Shadab Parvez, founder of Tradeshi Ltd, said the maturity of marketing alignment and budget spent by Alibaba makes buying or sourcing events more exciting nowadays. The financials are humongous, and capacity by which leads are generated for suppliers and deals brokered with buyers are limitless.
Alibaba Group will watch Bangladeshi SMEs' performance at #SuperSeptember very closely, which may determine further investment by the e-commerce giant in one-stop solutions for Bangladeshi exporters such as financing, logistics and inspection services, he added.
More than five million products from over 50,000 suppliers listed in the edition of #SuperSeptember-2017.
Berkeley Heights, Aug 19 (AP/UNB) — President Donald Trump dismissed concerns of recession on Sunday and offered an optimistic outlook for the economy after last week's steep drop in the financial markets.
"I don't think we're having a recession," Trump told reporters as he returned to Washington from his New Jersey golf club. "We're doing tremendously well. Our consumers are rich. I gave a tremendous tax cut and they're loaded up with money."
A strong economy is key to Trump's re-election prospects. Consumer confidence has dropped 6.4% since July. The president has spent most of the week at his golf club in New Jersey with much of his tweeting focused on talking up the economy.
Aides sought to reinforce that message during a series of appearances on the Sunday talk shows.
Larry Kudlow, Trump's top economic adviser, dismissed fears of a looming recession and predicted the economy will perform well in the second half of 2019. He said that consumers are seeing higher wages and are able to spend and save more.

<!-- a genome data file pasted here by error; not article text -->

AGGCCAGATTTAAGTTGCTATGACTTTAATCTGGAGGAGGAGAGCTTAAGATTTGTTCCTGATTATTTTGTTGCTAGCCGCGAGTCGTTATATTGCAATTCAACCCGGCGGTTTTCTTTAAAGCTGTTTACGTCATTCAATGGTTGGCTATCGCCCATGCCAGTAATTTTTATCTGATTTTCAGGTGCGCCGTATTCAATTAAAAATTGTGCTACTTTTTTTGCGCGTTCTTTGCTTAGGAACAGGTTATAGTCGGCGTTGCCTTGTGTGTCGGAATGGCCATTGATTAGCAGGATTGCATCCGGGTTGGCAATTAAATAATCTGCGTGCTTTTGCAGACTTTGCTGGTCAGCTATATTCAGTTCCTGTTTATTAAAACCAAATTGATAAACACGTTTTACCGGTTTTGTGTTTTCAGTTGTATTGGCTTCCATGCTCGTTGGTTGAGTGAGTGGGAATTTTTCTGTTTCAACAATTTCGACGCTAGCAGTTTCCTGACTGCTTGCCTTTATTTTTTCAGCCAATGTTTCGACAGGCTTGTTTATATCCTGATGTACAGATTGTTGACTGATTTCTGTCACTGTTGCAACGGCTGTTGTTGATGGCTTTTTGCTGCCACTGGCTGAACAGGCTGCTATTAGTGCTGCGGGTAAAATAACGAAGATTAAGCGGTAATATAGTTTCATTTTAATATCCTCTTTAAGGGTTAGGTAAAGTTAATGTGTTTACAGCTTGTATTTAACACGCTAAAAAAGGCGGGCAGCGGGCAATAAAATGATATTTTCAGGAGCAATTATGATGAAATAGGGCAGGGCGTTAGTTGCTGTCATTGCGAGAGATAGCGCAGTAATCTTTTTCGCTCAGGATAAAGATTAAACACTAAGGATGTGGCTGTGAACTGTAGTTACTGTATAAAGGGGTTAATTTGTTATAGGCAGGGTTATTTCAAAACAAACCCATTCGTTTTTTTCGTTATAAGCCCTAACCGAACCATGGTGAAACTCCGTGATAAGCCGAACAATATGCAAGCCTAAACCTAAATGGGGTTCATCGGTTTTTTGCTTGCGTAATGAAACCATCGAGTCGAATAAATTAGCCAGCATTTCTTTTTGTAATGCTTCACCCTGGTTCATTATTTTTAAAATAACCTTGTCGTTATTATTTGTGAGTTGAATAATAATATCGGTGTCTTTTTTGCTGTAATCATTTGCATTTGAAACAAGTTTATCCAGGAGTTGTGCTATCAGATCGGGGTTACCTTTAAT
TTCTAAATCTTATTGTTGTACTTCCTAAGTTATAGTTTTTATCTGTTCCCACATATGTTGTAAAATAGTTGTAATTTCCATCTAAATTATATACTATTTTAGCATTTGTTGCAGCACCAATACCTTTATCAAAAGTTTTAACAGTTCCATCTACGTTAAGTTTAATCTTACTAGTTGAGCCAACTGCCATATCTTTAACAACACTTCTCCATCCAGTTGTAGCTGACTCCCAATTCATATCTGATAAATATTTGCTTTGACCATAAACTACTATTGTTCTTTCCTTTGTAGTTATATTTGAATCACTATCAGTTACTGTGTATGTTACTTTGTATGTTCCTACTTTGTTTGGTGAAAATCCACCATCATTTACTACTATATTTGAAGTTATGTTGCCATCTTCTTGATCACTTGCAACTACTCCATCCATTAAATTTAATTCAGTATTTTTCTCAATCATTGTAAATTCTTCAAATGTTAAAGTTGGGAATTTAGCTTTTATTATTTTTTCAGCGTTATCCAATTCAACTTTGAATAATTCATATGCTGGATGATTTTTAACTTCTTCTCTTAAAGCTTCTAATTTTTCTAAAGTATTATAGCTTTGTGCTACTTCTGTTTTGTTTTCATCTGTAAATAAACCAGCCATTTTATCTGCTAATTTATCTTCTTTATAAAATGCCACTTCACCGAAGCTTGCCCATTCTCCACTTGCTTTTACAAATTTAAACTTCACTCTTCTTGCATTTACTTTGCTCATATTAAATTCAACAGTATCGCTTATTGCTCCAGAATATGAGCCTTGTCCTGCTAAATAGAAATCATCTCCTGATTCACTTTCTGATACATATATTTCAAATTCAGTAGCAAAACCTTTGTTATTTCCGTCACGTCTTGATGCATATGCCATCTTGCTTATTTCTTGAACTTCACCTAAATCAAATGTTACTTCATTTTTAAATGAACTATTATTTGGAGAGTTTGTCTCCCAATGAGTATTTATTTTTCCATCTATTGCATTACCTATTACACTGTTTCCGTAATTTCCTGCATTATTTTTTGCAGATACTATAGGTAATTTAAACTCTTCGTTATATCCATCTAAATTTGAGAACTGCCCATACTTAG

"We're doing pretty darn well in my judgment. Let's not be afraid of optimism," Kudlow said.
Kudlow acknowledged a slowing energy sector, but said low interest rates will help housing, construction and auto sales.
Kudlow also defended the president's use of tariffs on goods coming from China. Before he joined the administration, Kudlow was known for opposing tariffs and promoting free trade during his career as an economic analyst. Kudlow said Trump has taught him and others that the "China story has to be changed and reformed."
"We cannot let China pursue these unfair and unreciprocal trading practices," Kudlow said.
Democratic presidential candidate Beto O'Rourke said the U.S. needed to work with allies to hold China accountable on trade. He said he fears Trump is driving the global economy into a recession.
"This current trade war that the president has entered our country into is not working," O'Rourke said. "It is hammering the hell out of farmers across this country."